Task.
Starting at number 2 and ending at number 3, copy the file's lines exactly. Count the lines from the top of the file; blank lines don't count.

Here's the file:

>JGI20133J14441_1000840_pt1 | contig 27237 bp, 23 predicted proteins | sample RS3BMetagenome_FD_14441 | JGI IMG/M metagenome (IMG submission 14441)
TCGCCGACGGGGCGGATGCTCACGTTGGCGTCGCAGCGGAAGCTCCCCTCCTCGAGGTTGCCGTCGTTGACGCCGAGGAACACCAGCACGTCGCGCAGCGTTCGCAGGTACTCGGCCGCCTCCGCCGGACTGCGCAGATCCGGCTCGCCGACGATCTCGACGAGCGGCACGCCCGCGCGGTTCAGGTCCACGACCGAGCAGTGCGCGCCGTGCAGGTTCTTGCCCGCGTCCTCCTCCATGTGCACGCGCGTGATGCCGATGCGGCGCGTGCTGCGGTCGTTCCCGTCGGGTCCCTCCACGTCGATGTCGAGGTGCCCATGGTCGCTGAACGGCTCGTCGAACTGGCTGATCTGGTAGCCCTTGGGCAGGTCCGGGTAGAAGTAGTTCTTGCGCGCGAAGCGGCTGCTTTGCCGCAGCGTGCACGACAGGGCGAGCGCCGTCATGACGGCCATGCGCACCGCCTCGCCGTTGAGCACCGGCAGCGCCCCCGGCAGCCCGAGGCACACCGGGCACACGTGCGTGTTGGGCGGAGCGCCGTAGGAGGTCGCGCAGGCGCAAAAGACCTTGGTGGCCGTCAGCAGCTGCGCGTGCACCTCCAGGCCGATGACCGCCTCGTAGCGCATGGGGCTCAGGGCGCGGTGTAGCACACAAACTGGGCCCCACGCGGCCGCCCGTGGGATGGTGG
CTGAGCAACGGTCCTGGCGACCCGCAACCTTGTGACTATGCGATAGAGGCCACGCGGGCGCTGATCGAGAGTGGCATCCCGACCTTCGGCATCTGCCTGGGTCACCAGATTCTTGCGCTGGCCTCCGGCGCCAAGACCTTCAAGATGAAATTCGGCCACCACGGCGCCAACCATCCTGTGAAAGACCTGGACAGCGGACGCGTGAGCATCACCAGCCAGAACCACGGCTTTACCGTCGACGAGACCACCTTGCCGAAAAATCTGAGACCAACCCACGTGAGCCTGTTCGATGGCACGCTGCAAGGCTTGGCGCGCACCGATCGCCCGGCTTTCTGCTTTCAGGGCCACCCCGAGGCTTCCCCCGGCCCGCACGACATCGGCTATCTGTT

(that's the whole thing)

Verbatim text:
TCGCCGACGGGGCGGATGCTCACGTTGGCGTCGCAGCGGAAGCTCCCCTCCTCGAGGTTGCCGTCGTTGACGCCGAGGAACACCAGCACGTCGCGCAGCGTTCGCAGGTACTCGGCCGCCTCCGCCGGACTGCGCAGATCCGGCTCGCCGACGATCTCGACGAGCGGCACGCCCGCGCGGTTCAGGTCCACGACCGAGCAGTGCGCGCCGTGCAGGTTCTTGCCCGCGTCCTCCTCCATGTGCACGCGCGTGATGCCGATGCGGCGCGTGCTGCGGTCGTTCCCGTCGGGTCCCTCCACGTCGATGTCGAGGTGCCCATGGTCGCTGAACGGCTCGTCGAACTGGCTGATCTGGTAGCCCTTGGGCAGGTCCGGGTAGAAGTAGTTCTTGCGCGCGAAGCGGCTGCTTTGCCGCAGCGTGCACGACAGGGCGAGCGCCGTCATGACGGCCATGCGCACCGCCTCGCCGTTGAGCACCGGCAGCGCCCCCGGCAGCCCGAGGCACACCGGGCACACGTGCGTGTTGGGCGGAGCGCCGTAGGAGGTCGCGCAGGCGCAAAAGACCTTGGTGGCCGTCAGCAGCTGCGCGTGCACCTCCAGGCCGATGACCGCCTCGTAGCGCATGGGGCTCAGGGCGCGGTGTAGCACACAAACTGGGCCCCACGCGGCCGCCCGTGGGATGGTGG
CTGAGCAACGGTCCTGGCGACCCGCAACCTTGTGACTATGCGATAGAGGCCACGCGGGCGCTGATCGAGAGTGGCATCCCGACCTTCGGCATCTGCCTGGGTCACCAGATTCTTGCGCTGGCCTCCGGCGCCAAGACCTTCAAGATGAAATTCGGCCACCACGGCGCCAACCATCCTGTGAAAGACCTGGACAGCGGACGCGTGAGCATCACCAGCCAGAACCACGGCTTTACCGTCGACGAGACCACCTTGCCGAAAAATCTGAGACCAACCCACGTGAGCCTGTTCGATGGCACGCTGCAAGGCTTGGCGCGCACCGATCGCCCGGCTTTCTGCTTTCAGGGCCACCCCGAGGCTTCCCCCGGCCCGCACGACATCGGCTATCTGTT